BYOD Security: 8 Steps Enterprises Can Take to Limit Risks to Company Data
Passwords or PINs
Smartphones and tablets come with the security option of requiring users to enter passwords or PINs before being able to use the device. This is particularly important in case the device is stolen or lost. Enterprises should enforce a policy of using passwords or PINs, according to Bit9.
Re-entering Password or PIN
As part of the policy, users should be required to re-enter the password or PIN if the smartphone or tablet has not been used for 15 minutes.
Businesses should require that the passwords being used on the mobile devices should contain both alphabetical and numerical values.
Security products are available that enable companies to remotely wipe information from a smartphone or tablet that has been lost or stolen. Employees should be required to enable such features if they're to be allowed to use their personal devices for work.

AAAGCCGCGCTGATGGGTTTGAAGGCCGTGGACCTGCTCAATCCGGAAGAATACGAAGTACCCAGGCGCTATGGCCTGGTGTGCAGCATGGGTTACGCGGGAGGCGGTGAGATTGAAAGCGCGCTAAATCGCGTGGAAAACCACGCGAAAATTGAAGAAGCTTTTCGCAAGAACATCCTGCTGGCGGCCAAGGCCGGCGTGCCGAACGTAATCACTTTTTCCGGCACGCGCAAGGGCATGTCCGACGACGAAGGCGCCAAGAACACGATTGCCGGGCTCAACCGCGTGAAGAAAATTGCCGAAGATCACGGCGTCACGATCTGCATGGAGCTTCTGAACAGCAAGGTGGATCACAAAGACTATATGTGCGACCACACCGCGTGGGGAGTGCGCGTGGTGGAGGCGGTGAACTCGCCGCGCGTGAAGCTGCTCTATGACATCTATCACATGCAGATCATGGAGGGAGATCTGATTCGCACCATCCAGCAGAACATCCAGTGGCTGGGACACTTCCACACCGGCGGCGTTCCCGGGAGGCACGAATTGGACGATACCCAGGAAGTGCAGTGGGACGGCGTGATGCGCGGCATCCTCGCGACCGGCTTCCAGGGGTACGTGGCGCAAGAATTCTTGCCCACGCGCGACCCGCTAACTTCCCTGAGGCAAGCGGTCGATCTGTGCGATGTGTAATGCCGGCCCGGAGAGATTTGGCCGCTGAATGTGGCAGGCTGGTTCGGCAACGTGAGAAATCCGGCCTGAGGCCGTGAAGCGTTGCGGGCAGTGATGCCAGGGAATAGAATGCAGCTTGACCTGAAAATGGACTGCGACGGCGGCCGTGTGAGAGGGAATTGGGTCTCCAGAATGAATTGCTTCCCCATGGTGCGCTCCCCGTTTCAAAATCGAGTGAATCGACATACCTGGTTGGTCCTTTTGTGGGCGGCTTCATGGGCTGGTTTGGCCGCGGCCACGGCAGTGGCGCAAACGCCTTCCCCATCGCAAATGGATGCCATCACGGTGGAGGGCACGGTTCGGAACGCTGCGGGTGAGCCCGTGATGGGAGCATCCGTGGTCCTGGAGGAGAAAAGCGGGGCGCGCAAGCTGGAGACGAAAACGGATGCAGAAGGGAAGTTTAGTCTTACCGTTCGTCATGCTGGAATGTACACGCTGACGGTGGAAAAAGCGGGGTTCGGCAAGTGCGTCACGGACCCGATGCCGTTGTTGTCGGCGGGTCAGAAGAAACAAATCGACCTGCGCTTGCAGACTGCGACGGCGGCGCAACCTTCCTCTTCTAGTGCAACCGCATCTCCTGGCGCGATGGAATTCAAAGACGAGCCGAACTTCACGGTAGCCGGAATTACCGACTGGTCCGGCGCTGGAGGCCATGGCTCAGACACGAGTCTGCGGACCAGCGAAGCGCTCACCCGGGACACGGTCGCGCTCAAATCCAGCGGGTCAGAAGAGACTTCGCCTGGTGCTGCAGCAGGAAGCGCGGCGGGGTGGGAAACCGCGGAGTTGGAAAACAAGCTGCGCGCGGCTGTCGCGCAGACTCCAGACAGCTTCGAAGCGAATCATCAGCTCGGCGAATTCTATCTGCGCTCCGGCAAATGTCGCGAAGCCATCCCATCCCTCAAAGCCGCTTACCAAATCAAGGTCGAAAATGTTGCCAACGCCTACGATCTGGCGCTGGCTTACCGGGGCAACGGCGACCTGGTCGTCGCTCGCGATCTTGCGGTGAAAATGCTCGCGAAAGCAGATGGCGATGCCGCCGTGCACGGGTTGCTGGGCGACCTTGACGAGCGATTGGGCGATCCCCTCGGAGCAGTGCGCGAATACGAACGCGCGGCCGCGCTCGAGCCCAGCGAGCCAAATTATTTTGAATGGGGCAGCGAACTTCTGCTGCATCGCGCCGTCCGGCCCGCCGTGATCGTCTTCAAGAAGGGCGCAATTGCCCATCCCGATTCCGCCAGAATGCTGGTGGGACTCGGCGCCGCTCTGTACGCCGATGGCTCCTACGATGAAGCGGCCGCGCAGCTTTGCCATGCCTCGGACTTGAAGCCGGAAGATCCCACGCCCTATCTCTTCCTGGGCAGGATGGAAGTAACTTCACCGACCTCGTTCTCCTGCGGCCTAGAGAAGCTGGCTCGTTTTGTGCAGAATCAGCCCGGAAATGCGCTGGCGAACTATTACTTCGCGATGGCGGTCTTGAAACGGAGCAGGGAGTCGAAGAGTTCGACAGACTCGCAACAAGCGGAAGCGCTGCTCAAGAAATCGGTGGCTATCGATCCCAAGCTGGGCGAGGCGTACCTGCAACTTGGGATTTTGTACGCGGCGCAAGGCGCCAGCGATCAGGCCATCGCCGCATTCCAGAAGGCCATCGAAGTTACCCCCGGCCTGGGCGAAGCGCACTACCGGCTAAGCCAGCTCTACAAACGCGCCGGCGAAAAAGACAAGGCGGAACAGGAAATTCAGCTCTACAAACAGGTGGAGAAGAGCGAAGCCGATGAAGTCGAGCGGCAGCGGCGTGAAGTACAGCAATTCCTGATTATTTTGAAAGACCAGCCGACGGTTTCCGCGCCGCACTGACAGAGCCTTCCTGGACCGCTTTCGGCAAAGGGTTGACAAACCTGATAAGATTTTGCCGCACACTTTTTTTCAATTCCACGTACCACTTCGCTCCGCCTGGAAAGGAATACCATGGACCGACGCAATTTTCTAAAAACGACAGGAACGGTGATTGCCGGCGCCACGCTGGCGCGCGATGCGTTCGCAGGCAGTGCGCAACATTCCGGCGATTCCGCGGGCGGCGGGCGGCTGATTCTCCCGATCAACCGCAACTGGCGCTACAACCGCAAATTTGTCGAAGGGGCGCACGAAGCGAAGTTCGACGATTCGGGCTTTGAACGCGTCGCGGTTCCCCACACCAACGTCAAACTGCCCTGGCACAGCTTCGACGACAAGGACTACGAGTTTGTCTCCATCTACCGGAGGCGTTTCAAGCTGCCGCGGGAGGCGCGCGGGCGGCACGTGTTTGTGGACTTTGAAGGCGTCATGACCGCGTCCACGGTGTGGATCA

There's also technology that will let businesses remotely disable connected work accounts from personal mobile devices when the person resigns from the company or is fired. The company's BYOD policy also should include such a security feature.
Companies should deny mobile devices access to corporate networks or data if the devices have been rooted or jailbroken.
In the first quarter, McAfee reported that almost 7,000 Android threats were identified and collected, a 1,200 percent increase from the same period last year. Most of the threats came from third-party app stores, rather than the official Google Play site. Enterprises should prevent unrooted Android smartphones or tablets from gaining access to the company network if they are carrying unapproved apps from third-party markets, Bit9 says.
Employees should be prompted to create a new password for their mobile devices every 90 days, making the smartphone or tablets that much more secure.